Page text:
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DuPont Spinoff Will Pay in Cancerous Chemical Case

July 6, 2016
A jury in Columbus, Ohio, returned its verdict Wednesday after less than a day of deliberation, finding DuPont responsible for negligence and $5.1 million in associated damages. 

DuPont Co. was found liable for a man’s testicular cancer in the third test case in 3,500 lawsuits over a toxic Teflon chemical found in Ohio and West Virginia waters, but spinoff Chemours Co. will have to bear the cost.

A jury in Columbus, Ohio, returned its verdict Wednesday after less than a day of deliberation, finding DuPont responsible for negligence and $5.1 million in associated damages. It also found actual malice, meaning the company will face punitive damages.

In October, a jury awarded $1.6 million to a woman who sued over the contamination. DuPont is appealing that verdict. Chemours has agreed to cover any damages awarded in the trials. A second case settled on undisclosed terms.

“This type of litigation typically takes place over many years and interim results do not predict the final outcome of cases,” Cynthia Salitsky, a Chemours spokesperson said in a statement.

Stalitsky also said Chemours might challenge its responsibility for damages. “DuPont is the named defendant in each of the cases and is directly liable for any judgment. In the event DuPont claims that it is entitled to indemnification from Chemours as to some or all of the judgment, Chemours retains its defenses to such claims,” Stalitsky said.

DuPont spokesman Dan Turner declined to comment.

Chemours plunged more than 22% to $5.93 at 4:01 p.m. in New York, the biggest decline in more than a year. DuPont declined 1.8% to $61.9.

Drinking Water

In the most recent trial, which began May 31, David Freeman, who lived near the company’s Washington Works plant since 1993, claimed DuPont knowingly dumped toxic C-8 into local waterways. The chemical, used to make Teflon at a plant in Parkersburg, West Virginia, got into Freeman’s drinking water.

“Their goal was to protect the Teflon brand at the expense of the community,” Freeman’s lawyer Mike Papantonio said of DuPont in closing arguments Tuesday. “They know it caused cancer. They aren’t interested in keeping people healthy. They’re interested in how much it’s going to cost them after 57 years of doing it.”

DuPont lawyer Damond Mace said the evidence showed the company wasn’t expecting any injuries noting that high-level supervisors at the plant drank the same water as Freeman. C-8 “is not some skull and crossbones chemical,” Mace told the jury. “Salt, sugar, caffeine, these are all chemicals we’re around every day. It’s about dose,” he said.


DuPont knew since at least 1961 that C-8 is toxic and didn’t disclose to regulators or the public the results of an in-house study that found birth defects among its own workers’ children, Freeman alleged. The company faces about 3,500 suits from people who claim they got sick or lost family members because of C-8 in public water or private wells in Ohio and West Virginia.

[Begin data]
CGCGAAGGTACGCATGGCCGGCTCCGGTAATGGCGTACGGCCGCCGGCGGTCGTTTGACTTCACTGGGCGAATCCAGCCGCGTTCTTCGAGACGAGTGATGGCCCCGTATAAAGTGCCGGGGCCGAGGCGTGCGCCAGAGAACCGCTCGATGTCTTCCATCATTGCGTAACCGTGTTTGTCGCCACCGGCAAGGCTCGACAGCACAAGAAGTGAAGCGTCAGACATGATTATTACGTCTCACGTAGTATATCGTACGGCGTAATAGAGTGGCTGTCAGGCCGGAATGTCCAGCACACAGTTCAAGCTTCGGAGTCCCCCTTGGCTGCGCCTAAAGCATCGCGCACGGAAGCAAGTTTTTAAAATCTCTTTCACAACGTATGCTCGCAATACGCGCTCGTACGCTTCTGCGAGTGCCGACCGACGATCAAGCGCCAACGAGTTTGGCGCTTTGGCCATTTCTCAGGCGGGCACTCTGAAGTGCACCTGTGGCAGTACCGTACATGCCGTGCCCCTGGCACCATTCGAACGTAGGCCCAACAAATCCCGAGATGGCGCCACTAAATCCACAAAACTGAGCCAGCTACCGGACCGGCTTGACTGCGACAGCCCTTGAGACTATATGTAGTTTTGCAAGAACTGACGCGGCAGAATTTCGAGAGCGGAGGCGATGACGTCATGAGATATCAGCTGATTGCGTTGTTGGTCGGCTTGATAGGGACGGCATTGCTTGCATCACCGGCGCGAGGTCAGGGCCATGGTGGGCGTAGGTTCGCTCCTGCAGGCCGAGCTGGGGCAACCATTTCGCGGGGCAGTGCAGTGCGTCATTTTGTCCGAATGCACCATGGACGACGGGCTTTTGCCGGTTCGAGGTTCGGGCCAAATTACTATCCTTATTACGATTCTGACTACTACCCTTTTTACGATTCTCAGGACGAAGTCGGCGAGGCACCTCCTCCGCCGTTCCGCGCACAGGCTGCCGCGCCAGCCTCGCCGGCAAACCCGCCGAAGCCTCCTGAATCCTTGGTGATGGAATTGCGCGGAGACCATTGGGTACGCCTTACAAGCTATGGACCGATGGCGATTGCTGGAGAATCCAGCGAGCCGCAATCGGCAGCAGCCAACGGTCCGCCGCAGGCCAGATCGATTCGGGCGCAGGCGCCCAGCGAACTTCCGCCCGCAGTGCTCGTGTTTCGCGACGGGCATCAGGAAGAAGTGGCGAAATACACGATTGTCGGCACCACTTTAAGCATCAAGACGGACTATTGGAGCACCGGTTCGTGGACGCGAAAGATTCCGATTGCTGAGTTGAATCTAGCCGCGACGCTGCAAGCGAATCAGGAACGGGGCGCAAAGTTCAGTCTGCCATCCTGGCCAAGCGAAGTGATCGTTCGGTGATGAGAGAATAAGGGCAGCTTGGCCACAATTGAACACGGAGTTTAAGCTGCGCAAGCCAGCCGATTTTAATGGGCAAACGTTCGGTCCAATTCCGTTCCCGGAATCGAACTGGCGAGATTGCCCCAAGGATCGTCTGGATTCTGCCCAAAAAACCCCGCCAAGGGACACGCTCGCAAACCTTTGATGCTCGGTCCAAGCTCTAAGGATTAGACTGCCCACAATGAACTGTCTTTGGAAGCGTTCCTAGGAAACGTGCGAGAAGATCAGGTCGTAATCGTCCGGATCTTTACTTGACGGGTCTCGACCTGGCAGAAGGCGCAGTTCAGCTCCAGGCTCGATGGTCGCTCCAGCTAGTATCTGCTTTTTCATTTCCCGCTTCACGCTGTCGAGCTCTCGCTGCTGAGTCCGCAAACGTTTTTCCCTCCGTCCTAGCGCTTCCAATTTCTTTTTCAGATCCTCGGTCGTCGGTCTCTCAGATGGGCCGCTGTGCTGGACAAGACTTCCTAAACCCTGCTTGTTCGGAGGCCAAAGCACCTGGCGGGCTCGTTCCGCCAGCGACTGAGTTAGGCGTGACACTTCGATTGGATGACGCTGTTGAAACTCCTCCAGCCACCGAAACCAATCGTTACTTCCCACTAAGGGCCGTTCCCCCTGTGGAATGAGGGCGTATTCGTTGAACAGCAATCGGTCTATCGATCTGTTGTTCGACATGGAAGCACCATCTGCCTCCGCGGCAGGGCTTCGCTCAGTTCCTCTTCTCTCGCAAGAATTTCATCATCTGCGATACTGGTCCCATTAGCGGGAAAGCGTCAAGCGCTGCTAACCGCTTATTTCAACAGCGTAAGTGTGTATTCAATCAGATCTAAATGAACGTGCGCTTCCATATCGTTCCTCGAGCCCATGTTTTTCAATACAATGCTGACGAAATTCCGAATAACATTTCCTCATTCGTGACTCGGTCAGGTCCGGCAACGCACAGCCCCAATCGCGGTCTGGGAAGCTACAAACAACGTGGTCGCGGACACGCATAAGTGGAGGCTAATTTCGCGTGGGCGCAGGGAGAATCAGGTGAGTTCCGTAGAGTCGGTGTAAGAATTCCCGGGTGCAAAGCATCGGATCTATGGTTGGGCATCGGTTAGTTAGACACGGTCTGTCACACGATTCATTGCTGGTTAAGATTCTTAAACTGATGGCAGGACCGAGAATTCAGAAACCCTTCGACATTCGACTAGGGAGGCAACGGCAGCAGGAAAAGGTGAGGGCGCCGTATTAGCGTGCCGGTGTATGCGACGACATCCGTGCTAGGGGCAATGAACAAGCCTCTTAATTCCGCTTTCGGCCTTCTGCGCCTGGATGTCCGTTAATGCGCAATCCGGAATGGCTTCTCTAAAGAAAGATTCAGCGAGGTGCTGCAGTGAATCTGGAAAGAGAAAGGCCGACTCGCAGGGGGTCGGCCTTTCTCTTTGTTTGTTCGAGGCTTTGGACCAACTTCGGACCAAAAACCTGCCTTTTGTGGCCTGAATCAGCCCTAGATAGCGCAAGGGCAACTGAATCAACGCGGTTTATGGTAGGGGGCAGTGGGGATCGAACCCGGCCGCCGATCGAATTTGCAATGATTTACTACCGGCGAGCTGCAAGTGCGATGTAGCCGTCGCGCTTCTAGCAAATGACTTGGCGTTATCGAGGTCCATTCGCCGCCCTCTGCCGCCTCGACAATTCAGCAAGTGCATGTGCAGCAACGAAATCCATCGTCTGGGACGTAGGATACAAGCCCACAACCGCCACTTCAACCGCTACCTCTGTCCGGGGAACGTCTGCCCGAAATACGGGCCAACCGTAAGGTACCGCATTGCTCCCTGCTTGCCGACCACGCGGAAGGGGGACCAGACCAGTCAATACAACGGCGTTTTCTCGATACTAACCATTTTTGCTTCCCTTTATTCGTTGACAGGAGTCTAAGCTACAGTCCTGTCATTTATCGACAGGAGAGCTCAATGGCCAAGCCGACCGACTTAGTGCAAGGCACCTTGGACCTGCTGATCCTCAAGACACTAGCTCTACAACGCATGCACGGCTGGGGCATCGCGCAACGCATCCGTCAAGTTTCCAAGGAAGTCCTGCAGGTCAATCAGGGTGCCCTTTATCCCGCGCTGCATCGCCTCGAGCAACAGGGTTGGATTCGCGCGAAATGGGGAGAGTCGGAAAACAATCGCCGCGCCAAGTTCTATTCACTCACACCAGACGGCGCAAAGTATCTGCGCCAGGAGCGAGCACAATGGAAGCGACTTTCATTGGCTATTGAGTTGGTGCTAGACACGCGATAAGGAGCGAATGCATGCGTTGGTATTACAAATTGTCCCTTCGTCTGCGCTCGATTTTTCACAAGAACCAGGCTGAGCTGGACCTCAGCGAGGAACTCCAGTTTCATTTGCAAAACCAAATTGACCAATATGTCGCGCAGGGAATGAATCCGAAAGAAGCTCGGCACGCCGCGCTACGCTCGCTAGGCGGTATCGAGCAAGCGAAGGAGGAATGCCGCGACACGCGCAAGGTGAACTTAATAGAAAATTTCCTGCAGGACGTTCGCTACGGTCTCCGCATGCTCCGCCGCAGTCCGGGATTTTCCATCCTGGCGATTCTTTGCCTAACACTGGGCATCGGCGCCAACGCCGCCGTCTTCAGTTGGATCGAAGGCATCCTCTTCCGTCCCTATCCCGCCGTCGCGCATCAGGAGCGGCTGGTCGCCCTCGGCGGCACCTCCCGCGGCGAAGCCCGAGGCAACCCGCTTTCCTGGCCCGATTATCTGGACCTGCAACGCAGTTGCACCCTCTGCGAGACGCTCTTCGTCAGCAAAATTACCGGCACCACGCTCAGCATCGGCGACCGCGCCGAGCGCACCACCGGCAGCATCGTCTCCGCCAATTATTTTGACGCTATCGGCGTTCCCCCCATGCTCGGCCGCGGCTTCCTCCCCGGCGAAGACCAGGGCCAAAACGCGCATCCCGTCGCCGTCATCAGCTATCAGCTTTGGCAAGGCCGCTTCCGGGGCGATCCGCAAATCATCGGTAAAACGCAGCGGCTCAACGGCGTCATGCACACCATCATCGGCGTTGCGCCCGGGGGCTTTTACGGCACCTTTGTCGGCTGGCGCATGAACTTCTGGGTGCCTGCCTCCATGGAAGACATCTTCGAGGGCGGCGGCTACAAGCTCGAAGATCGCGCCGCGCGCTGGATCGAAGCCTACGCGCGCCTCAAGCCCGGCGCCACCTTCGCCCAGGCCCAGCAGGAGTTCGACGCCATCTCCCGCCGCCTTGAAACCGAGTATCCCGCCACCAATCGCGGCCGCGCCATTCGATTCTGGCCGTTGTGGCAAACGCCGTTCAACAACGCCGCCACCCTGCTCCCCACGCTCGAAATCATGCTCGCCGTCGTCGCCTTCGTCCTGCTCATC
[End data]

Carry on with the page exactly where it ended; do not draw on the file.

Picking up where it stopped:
DuPont was fined $16.5 million in 2005 for failing to report the birth-defect findings and other data to the Environmental Protection Agency.

C-8, or perfluorooctanoic acid -- also known as PFOA -- is a soap-like substance that once gave Teflon its nonstick quality. 3M Co. originally made the chemical and sold it to DuPont. When 3M phased the chemical out in 2000, DuPont started making its own. Neither company uses it anymore. A reformulated version is used in products such as fabrics, small appliances and components used in food processing.

First Trial

In the first trial, the plaintiff’s lawyers argued that DuPont knew the chemical was getting into drinking water as early as 1984, when the company tested tap water it told employees living near the plant to secretly collect.

At the earlier trial, lawyers for DuPont said C-8 isn’t harmful, isn’t regulated and isn’t on the EPA’s National Primary Drinking Water Regulations list of contaminants. 3M also said there were no adverse health effects, according to defense lawyers. DuPont took precautions because 3M had told them C-8 was persistent in blood. 

The company set an acceptable concentration of 50 parts per billion in drinking water when other groups deemed 500 parts per billion acceptable, the defense said. Since then, in May, the EPA lowered the recommended exposure to the chemical in drinking water.

Under the new lifetime health advisory, drinking water exposure to PFOA and a chemical known as PFOS should not exceed 70 parts per trillion combined. DuPont said independent studies over the past 10 to 15 years show C-8 is present in low levels in just about everyone’s blood.

Thousands of cases have been consolidated in Ohio federal court to streamline the litigation process. Any damages from the lawsuits should be borne by Chemours, which was spun off in July 2015. It has carried on the Teflon business and agreed to take on many of DuPont’s legal obligations.

Brandon Barnes, a litigation analyst at Bloomberg Intelligence, said it’s an “open question” whether that agreement would extend to punitive damages, or whether DuPont might have to bear those costs. Around $800 million to $1.5 billion is at risk in the litigation, Barnes estimated.

A trial to determine punitive damages is scheduled to begin Thursday.

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